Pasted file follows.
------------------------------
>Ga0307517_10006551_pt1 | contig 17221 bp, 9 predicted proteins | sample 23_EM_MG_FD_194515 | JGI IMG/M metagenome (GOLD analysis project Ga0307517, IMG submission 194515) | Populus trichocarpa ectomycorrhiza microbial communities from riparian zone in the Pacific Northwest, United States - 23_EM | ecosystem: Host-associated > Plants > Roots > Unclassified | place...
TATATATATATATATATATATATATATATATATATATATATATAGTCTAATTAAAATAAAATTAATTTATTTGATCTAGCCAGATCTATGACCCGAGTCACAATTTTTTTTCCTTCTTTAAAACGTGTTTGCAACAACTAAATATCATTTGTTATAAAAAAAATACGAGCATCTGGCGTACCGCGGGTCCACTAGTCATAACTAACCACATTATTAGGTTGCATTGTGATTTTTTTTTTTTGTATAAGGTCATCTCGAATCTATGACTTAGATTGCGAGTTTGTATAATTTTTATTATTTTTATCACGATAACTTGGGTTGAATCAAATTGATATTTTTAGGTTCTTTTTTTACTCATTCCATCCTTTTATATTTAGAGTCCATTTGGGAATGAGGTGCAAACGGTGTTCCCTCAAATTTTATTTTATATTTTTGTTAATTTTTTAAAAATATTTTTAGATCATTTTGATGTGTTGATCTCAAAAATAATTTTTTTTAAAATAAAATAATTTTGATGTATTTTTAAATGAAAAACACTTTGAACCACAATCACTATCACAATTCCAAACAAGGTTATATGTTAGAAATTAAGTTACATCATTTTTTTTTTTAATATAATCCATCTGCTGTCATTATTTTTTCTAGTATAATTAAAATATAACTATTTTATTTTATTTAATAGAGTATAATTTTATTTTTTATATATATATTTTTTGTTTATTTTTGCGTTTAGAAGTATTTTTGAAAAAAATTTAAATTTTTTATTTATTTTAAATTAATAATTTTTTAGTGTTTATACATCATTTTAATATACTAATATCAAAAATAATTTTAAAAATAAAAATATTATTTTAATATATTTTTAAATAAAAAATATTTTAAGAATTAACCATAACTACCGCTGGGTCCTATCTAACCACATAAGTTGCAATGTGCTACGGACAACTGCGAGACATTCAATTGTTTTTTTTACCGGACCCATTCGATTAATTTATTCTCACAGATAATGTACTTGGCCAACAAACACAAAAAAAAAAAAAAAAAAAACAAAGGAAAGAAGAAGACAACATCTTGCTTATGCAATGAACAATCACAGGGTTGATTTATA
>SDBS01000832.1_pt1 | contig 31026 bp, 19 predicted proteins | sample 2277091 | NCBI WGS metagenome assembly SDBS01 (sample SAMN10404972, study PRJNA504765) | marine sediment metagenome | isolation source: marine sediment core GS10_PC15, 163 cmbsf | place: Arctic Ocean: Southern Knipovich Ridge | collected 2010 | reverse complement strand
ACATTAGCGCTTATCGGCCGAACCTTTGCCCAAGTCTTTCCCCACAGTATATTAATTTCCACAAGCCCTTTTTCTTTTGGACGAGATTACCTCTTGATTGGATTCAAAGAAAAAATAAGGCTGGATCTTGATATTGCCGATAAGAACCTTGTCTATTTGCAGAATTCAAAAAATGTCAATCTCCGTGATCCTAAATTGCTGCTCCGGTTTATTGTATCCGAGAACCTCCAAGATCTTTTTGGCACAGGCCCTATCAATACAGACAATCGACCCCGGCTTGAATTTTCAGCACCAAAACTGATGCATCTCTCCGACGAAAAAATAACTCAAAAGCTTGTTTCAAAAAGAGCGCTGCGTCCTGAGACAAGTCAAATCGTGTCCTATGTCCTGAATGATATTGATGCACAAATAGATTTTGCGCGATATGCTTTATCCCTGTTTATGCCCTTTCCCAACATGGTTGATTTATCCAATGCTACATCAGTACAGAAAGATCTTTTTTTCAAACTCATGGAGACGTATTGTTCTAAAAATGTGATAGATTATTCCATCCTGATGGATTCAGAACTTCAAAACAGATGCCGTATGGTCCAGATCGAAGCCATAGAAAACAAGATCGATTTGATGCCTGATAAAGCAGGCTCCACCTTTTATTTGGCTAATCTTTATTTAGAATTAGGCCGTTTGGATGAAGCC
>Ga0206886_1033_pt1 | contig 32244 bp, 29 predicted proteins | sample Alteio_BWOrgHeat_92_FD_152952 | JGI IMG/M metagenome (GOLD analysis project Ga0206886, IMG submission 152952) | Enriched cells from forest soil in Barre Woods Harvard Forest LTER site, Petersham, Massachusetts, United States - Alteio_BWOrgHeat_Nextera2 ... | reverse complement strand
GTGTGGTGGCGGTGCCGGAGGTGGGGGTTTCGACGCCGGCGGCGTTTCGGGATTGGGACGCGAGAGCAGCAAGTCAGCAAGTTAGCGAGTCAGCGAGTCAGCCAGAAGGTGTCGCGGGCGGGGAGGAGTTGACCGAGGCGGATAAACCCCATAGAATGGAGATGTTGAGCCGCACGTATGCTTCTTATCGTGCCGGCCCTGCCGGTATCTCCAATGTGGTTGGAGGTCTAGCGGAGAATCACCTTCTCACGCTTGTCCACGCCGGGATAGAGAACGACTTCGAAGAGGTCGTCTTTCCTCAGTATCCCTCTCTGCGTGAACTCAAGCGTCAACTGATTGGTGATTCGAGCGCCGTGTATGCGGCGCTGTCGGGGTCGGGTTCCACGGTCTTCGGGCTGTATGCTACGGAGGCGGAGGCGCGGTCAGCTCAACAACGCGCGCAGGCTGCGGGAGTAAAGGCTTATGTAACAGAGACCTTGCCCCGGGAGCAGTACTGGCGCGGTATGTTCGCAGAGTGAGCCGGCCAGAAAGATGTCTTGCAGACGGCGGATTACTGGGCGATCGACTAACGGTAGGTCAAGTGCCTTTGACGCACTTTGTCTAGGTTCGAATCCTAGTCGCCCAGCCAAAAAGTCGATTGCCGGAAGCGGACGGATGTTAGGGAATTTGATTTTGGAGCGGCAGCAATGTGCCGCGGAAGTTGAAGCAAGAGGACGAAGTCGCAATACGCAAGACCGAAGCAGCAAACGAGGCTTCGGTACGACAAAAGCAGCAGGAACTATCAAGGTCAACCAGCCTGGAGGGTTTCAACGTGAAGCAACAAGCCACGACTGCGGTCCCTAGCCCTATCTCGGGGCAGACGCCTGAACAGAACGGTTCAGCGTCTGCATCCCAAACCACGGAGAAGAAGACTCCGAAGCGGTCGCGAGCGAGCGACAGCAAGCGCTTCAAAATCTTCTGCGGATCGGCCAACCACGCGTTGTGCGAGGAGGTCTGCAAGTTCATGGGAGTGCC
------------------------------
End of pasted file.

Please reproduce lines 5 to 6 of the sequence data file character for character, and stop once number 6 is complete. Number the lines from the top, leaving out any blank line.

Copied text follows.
>Ga0206886_1033_pt1 | contig 32244 bp, 29 predicted proteins | sample Alteio_BWOrgHeat_92_FD_152952 | JGI IMG/M metagenome (GOLD analysis project Ga0206886, IMG submission 152952) | Enriched cells from forest soil in Barre Woods Harvard Forest LTER site, Petersham, Massachusetts, United States - Alteio_BWOrgHeat_Nextera2 ... | reverse complement strand
GTGTGGTGGCGGTGCCGGAGGTGGGGGTTTCGACGCCGGCGGCGTTTCGGGATTGGGACGCGAGAGCAGCAAGTCAGCAAGTTAGCGAGTCAGCGAGTCAGCCAGAAGGTGTCGCGGGCGGGGAGGAGTTGACCGAGGCGGATAAACCCCATAGAATGGAGATGTTGAGCCGCACGTATGCTTCTTATCGTGCCGGCCCTGCCGGTATCTCCAATGTGGTTGGAGGTCTAGCGGAGAATCACCTTCTCACGCTTGTCCACGCCGGGATAGAGAACGACTTCGAAGAGGTCGTCTTTCCTCAGTATCCCTCTCTGCGTGAACTCAAGCGTCAACTGATTGGTGATTCGAGCGCCGTGTATGCGGCGCTGTCGGGGTCGGGTTCCACGGTCTTCGGGCTGTATGCTACGGAGGCGGAGGCGCGGTCAGCTCAACAACGCGCGCAGGCTGCGGGAGTAAAGGCTTATGTAACAGAGACCTTGCCCCGGGAGCAGTACTGGCGCGGTATGTTCGCAGAGTGAGCCGGCCAGAAAGATGTCTTGCAGACGGCGGATTACTGGGCGATCGACTAACGGTAGGTCAAGTGCCTTTGACGCACTTTGTCTAGGTTCGAATCCTAGTCGCCCAGCCAAAAAGTCGATTGCCGGAAGCGGACGGATGTTAGGGAATTTGATTTTGGAGCGGCAGCAATGTGCCGCGGAAGTTGAAGCAAGAGGACGAAGTCGCAATACGCAAGACCGAAGCAGCAAACGAGGCTTCGGTACGACAAAAGCAGCAGGAACTATCAAGGTCAACCAGCCTGGAGGGTTTCAACGTGAAGCAACAAGCCACGACTGCGGTCCCTAGCCCTATCTCGGGGCAGACGCCTGAACAGAACGGTTCAGCGTCTGCATCCCAAACCACGGAGAAGAAGACTCCGAAGCGGTCGCGAGCGAGCGACAGCAAGCGCTTCAAAATCTTCTGCGGATCGGCCAACCACGCGTTGTGCGAGGAGGTCTGCAAGTTCATGGGAGTGCC